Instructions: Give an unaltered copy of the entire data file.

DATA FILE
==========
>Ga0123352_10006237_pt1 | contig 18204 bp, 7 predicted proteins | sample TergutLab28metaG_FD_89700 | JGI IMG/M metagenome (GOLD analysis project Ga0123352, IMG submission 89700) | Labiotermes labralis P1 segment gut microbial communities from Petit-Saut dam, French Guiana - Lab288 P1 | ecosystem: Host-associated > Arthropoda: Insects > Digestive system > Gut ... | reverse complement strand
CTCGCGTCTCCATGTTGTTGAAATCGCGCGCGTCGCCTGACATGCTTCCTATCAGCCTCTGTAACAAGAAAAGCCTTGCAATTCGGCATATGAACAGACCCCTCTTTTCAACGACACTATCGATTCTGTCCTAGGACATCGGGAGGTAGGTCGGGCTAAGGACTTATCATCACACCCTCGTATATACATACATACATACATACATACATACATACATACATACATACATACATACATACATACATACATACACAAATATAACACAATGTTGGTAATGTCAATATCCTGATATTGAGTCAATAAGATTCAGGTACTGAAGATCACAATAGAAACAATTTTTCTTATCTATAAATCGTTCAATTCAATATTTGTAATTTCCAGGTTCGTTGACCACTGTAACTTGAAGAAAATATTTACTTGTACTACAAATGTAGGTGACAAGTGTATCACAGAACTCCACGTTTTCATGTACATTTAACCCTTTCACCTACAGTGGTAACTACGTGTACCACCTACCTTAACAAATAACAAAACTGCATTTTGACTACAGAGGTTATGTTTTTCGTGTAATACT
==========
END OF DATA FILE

>Ga0123352_10006237_pt1 | contig 18204 bp, 7 predicted proteins | sample TergutLab28metaG_FD_89700 | JGI IMG/M metagenome (GOLD analysis project Ga0123352, IMG submission 89700) | Labiotermes labralis P1 segment gut microbial communities from Petit-Saut dam, French Guiana - Lab288 P1 | ecosystem: Host-associated > Arthropoda: Insects > Digestive system > Gut ... | reverse complement strand
CTCGCGTCTCCATGTTGTTGAAATCGCGCGCGTCGCCTGACATGCTTCCTATCAGCCTCTGTAACAAGAAAAGCCTTGCAATTCGGCATATGAACAGACCCCTCTTTTCAACGACACTATCGATTCTGTCCTAGGACATCGGGAGGTAGGTCGGGCTAAGGACTTATCATCACACCCTCGTATATACATACATACATACATACATACATACATACATACATACATACATACATACATACATACATACATACACAAATATAACACAATGTTGGTAATGTCAATATCCTGATATTGAGTCAATAAGATTCAGGTACTGAAGATCACAATAGAAACAATTTTTCTTATCTATAAATCGTTCAATTCAATATTTGTAATTTCCAGGTTCGTTGACCACTGTAACTTGAAGAAAATATTTACTTGTACTACAAATGTAGGTGACAAGTGTATCACAGAACTCCACGTTTTCATGTACATTTAACCCTTTCACCTACAGTGGTAACTACGTGTACCACCTACCTTAACAAATAACAAAACTGCATTTTGACTACAGAGGTTATGTTTTTCGTGTAATACT